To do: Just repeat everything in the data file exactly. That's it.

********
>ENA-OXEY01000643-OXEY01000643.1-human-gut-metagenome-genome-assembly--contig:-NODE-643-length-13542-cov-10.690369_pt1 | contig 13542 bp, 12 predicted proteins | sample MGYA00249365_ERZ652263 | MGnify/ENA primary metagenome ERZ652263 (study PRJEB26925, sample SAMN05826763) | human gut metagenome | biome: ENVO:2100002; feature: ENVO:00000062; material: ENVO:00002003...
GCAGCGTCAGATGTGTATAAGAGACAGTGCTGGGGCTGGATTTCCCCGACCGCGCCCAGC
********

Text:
>ENA-OXEY01000643-OXEY01000643.1-human-gut-metagenome-genome-assembly--contig:-NODE-643-length-13542-cov-10.690369_pt1 | contig 13542 bp, 12 predicted proteins | sample MGYA00249365_ERZ652263 | MGnify/ENA primary metagenome ERZ652263 (study PRJEB26925, sample SAMN05826763) | human gut metagenome | biome: ENVO:2100002; feature: ENVO:00000062; material: ENVO:00002003...
GCAGCGTCAGATGTGTATAAGAGACAGTGCTGGGGCTGGATTTCCCCGACCGCGCCCAGC